The Senate Finance Committee voted Tuesday to forward former Maryland Gov. Martin O’Malley toward commissioner of the Social Security Administration, nudging President Biden’s pick to a confirmation vote before the full Senate.
The panel voted 17-10 in favor of the nomination after outlining a laundry list of challenges for Mr. O’Malley to tackle.
“Long wait times, mile-long ribbons of red tape and a very challenged, if not beleaguered, workforce,” committee Chairman Ron Wyden, Oregon Democrat, said.
Republican Sen. Charles E. Grassley of Iowa, Bill Cassidy of Louisiana and Thom Tillis of North Carolina joined Democrats in advancing Mr. O’Malley’s nomination.
The Social Security Administration processes and doles out retirement, disability, survivor and family benefits, and it enrolls people in Medicare. It also provides Social Security numbers, a key government identifier for people.
Mr. O’Malley, testifying at a recent confirmation hearing, pledged to oversee a major modernization at the Social Security Administration, calling the agency’s current level of customer service “unacceptable” as it processes benefits for a growing elderly population with limited staff.
“As a mayor, I learned there is no Democrat or Republican way to fill a pothole,” he told the committee.
Mr. O’Malley served two terms as Baltimore mayor before his governorship from 2007 to 2015.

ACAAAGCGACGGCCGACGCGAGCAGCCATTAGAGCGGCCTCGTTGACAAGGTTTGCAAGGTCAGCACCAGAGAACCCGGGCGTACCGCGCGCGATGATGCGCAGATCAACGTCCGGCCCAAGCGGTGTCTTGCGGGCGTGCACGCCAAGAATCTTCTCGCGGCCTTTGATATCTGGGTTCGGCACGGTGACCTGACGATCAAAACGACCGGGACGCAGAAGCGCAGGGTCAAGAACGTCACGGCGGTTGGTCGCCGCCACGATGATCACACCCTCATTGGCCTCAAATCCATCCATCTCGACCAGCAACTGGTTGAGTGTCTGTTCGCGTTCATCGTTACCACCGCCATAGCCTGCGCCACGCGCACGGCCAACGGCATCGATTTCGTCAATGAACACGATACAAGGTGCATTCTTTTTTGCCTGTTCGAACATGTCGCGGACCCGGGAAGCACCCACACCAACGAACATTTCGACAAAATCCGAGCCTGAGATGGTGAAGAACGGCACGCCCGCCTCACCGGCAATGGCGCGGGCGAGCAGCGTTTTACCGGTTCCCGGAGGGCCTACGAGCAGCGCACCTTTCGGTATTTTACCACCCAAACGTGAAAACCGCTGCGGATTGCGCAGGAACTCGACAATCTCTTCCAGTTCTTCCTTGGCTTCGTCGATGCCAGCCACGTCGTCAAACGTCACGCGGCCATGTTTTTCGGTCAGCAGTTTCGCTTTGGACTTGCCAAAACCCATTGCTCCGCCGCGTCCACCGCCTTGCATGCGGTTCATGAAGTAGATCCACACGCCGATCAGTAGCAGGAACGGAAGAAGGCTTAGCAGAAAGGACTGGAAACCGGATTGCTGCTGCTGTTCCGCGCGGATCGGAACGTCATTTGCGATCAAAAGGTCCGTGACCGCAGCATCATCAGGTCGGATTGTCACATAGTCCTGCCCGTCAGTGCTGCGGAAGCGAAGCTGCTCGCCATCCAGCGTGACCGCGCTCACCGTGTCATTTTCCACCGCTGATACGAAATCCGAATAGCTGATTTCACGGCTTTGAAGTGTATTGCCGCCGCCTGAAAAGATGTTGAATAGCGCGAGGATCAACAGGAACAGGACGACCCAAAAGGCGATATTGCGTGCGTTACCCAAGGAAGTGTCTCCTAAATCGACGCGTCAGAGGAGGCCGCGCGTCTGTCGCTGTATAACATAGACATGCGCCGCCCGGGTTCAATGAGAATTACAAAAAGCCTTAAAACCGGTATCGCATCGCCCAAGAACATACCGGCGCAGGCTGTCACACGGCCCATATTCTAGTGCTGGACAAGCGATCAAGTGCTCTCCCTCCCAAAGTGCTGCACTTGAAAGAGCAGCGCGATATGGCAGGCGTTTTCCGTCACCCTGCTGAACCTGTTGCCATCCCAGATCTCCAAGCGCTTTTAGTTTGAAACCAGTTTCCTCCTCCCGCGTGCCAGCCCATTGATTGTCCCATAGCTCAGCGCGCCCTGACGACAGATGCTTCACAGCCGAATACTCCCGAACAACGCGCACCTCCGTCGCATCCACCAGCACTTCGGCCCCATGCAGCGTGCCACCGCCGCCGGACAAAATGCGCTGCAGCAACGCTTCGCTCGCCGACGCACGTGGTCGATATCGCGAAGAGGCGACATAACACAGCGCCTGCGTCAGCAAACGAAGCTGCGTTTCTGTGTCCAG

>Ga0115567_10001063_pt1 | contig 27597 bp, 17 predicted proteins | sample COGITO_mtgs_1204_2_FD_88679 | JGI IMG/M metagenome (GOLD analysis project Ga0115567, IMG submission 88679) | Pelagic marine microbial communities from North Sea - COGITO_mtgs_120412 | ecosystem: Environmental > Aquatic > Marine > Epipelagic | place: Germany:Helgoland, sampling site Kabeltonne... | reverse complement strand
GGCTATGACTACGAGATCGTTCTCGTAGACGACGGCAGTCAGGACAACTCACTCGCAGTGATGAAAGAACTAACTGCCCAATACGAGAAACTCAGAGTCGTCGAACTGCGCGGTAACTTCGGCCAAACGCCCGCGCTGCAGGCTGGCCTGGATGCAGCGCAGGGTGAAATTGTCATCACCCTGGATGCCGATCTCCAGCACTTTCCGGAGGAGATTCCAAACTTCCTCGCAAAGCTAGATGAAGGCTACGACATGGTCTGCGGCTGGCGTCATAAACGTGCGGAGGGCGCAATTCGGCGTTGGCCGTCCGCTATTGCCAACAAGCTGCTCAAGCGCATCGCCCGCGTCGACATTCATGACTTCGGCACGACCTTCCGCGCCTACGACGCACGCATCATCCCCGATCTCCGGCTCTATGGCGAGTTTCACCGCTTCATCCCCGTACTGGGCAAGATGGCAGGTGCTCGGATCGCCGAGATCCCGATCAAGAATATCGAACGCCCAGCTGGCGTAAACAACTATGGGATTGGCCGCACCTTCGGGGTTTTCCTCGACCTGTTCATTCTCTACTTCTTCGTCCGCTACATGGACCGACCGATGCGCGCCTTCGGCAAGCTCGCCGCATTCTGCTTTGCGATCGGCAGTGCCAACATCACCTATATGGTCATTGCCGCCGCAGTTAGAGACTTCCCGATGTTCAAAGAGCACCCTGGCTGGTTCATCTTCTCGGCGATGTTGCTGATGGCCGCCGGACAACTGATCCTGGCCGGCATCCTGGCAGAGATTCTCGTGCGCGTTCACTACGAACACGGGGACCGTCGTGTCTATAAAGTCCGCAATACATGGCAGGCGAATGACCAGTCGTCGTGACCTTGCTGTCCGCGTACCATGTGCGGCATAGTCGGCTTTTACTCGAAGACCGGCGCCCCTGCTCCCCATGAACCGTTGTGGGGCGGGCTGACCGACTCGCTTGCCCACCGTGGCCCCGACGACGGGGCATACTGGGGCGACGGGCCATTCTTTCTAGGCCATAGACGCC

He leveraged that resume into a White House bid in 2016 but was overshadowed by former Secretary of State Hillary Clinton and her main foe, Sen. Bernard Sanders.
Mrs. Clinton lost in the general election to Republican Donald Trump.
Mr. Biden nominated Mr. O’Malley to lead the Social Security Administration in July, citing his embrace of data-driven technology during his time as governor and mayor.
“I saw the results firsthand when we worked together during my time as vice president,” Mr. Biden said at the time. “As governor, he made government work more effectively across his administration and enhanced the way millions of people accessed critical services.”
At his confirmation hearing, Mr. O’Malley cast himself as technocratic-minded and ready to focus on getting the agency to answer calls, speed up appeals and make the right payments on time so Americans get what they were promised.
Mr. Biden has pledged to preserve Social Security for millions of beneficiaries amid lingering questions about management and the program’s ability to remain solvent. The defense of entitlement programs might be a key issue in the 2024 presidential campaign.
Mr. Biden fired Andrew Saul as Social Security commissioner in 2021. Mr. Saul was a holdover from the Trump administration who refused to resign. The president appointed Kilolo Kijakazi as the acting commissioner.
Sen. Mike Crapo, Idaho Republican, lauded Mr. O’Malley for making customer service a top priority. But the senator said he could not support the nomination after Mr. Biden decided to oust Mr. Saul instead of letting him serve a full, six-year term.
Mr. Crapo said it set a bad precedent that future presidents might follow.
• Stephen Dinan contributed to this report.